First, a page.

ROAD CLOSED? Some motorists think it can’t apply to them. They’re always wrong. Cyclists think it can’t apply to them either. But we’re usually right. It’s nice, however, to have a sign explicitly saying so.
Today I cycled from my house in York to my mum’s place, outside Hull. I did the route regularly, about once a month, until Lockdown I in March 2020. This was the first time since, and it felt great to be back.
It’s a quiet, flat, farmy, back-road route of about 36 miles. You see more pigs than people. Even, now, more pheasants, too: the livestock base has clearly become more diverse since I was last here.
More roadworks, too. The reconstruction of Hagg Bridge, over the Market Weighton canal that links Pocklington with the Humber, sets standards in its signage.
Not only does the immediate approach to the bridge works make it clear that ROAD CLOSED applies only to motor vehicles, and that cyclists and pedestrians can get through. But also – as in the main image of this post –the signs half a mile before, in the village of Sutton on Derwent, explicitly tell us that we’ll be able to get through. Cyclists Welcome, in other words.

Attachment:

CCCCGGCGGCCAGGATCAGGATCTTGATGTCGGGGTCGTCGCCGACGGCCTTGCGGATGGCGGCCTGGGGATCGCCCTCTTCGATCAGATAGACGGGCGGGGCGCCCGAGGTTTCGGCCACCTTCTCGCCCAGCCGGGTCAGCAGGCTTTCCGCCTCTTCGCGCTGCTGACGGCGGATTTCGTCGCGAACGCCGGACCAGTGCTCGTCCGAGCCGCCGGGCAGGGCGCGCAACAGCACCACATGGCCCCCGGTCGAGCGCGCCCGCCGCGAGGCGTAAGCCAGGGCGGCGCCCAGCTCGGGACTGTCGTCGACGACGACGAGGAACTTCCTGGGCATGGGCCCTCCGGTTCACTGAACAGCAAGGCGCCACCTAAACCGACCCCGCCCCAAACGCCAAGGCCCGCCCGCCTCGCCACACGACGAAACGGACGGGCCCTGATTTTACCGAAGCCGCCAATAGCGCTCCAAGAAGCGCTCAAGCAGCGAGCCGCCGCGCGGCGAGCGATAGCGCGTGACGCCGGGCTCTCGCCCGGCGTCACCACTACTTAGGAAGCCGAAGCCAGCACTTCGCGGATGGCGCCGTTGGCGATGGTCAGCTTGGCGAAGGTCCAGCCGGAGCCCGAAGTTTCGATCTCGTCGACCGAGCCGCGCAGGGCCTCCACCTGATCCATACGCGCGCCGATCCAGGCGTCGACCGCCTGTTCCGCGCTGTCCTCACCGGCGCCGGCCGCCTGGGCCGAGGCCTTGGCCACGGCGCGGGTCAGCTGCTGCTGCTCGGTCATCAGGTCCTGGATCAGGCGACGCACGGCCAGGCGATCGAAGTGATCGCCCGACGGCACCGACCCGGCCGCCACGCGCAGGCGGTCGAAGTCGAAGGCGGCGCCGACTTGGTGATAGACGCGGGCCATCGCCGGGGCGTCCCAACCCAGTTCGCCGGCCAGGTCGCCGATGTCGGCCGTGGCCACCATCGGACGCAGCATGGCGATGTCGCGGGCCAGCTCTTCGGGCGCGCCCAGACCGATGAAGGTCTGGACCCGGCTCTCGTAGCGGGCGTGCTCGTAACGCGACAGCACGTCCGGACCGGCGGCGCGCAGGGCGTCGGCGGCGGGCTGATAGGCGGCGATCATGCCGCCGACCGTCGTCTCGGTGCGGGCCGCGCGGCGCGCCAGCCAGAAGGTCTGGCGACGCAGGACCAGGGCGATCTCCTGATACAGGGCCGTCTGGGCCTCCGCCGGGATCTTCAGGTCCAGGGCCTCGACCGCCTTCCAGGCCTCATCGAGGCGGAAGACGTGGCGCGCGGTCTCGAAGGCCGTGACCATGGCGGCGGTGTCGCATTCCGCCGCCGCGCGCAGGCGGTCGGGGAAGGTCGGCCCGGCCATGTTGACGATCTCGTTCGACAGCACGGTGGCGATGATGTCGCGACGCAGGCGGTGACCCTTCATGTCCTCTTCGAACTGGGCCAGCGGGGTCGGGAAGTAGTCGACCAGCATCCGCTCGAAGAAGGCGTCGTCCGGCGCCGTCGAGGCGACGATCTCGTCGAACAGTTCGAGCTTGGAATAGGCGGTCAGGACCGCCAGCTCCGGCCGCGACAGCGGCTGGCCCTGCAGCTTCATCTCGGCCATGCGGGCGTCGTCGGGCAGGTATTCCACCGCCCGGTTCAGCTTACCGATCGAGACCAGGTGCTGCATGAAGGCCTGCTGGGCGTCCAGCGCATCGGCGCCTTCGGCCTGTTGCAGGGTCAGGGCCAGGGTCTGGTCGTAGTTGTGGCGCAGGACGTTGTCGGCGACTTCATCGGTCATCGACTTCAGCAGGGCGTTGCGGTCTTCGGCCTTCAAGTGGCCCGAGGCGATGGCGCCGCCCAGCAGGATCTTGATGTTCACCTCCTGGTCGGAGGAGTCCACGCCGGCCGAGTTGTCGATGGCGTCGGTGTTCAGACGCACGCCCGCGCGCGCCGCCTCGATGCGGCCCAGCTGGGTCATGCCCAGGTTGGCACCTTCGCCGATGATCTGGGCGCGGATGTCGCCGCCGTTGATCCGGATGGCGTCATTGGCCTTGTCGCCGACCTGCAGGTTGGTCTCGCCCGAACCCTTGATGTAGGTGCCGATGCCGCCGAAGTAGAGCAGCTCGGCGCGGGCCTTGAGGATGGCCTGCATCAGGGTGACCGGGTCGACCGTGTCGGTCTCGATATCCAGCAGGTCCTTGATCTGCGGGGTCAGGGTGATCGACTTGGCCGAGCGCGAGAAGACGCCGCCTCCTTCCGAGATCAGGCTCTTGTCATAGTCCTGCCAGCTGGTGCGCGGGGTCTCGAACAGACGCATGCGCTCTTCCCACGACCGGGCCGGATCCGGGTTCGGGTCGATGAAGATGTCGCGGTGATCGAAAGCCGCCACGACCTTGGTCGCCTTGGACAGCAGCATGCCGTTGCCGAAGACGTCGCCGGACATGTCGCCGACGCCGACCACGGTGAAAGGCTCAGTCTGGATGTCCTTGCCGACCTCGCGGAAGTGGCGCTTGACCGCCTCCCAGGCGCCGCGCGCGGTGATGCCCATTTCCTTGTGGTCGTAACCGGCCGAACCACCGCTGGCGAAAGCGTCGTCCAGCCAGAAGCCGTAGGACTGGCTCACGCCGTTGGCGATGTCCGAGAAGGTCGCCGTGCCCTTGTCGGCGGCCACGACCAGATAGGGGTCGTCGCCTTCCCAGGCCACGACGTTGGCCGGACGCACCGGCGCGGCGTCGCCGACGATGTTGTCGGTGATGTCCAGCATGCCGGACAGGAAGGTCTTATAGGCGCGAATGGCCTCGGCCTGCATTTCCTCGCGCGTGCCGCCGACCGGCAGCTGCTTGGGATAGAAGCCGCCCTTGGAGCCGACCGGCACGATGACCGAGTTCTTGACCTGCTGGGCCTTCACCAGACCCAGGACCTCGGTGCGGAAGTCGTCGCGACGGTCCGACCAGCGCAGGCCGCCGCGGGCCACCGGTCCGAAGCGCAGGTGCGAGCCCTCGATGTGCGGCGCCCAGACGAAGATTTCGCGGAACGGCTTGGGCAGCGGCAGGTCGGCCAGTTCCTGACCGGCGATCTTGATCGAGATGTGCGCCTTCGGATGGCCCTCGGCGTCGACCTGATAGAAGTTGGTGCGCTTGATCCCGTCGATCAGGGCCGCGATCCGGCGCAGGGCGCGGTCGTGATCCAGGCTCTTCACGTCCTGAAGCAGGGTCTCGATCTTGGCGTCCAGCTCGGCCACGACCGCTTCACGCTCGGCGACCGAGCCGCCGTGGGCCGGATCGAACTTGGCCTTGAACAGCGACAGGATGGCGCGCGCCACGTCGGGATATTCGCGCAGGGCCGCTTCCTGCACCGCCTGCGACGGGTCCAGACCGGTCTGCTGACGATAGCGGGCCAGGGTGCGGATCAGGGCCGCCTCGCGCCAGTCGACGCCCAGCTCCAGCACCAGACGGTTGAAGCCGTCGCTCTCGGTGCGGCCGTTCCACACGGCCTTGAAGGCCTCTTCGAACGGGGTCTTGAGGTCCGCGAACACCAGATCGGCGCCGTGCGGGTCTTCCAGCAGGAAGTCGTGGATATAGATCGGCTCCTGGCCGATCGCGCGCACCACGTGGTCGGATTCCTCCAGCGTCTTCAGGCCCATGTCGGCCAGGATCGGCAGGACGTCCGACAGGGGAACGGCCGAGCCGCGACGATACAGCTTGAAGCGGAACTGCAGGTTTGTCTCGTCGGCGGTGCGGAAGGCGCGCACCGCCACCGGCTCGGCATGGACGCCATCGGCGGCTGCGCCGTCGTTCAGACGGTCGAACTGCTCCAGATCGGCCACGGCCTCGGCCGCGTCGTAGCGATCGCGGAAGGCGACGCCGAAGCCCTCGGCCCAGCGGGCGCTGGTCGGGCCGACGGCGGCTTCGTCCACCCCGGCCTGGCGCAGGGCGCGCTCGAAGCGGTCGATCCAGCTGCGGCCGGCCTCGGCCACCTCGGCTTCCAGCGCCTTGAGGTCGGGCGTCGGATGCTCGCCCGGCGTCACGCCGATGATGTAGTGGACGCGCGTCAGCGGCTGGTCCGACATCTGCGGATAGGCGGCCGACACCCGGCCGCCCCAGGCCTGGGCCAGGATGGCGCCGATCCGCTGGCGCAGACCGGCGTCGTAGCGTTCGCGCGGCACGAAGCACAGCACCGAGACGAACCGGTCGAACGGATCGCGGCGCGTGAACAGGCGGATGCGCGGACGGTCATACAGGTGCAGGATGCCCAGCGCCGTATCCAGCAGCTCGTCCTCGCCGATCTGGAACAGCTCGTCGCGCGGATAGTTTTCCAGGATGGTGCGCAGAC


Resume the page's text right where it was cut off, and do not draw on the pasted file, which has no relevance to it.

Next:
I’ve been in similar situations before, where signs say the road is closed but don’t mention bikes. I’ve always taken a punt, and always been OK. But, if the roadworks were a long way from the marked diversion, I’d spend a long time worrying about a wasted journey, having to double back and then take a long way round anyway.
Whoever said it is better to travel hopefully than to arrive clearly hadn’t spent three miles fretting in exactly this way, as I did in Wales in 2009.
No such worries for me today though. And, indeed, further along – outside the village of Melbourne, whose inhabitants must be fed up of scrolling down location lists when place-tagging their Facebook posts – was another set of roadworks, not quite as explicitly signed, but still permeable on two wheels.
And, sign notwithstanding, I didn’t have to dismount; the blokes on site were happy to wave me through before they got back to their business of pointing at things and shaking their head.
Yes, I got to my mum’s OK, after a very pleasant ride. There was more large-scale, heavy-duty construction there. In the kitchen. Dinner, in a word.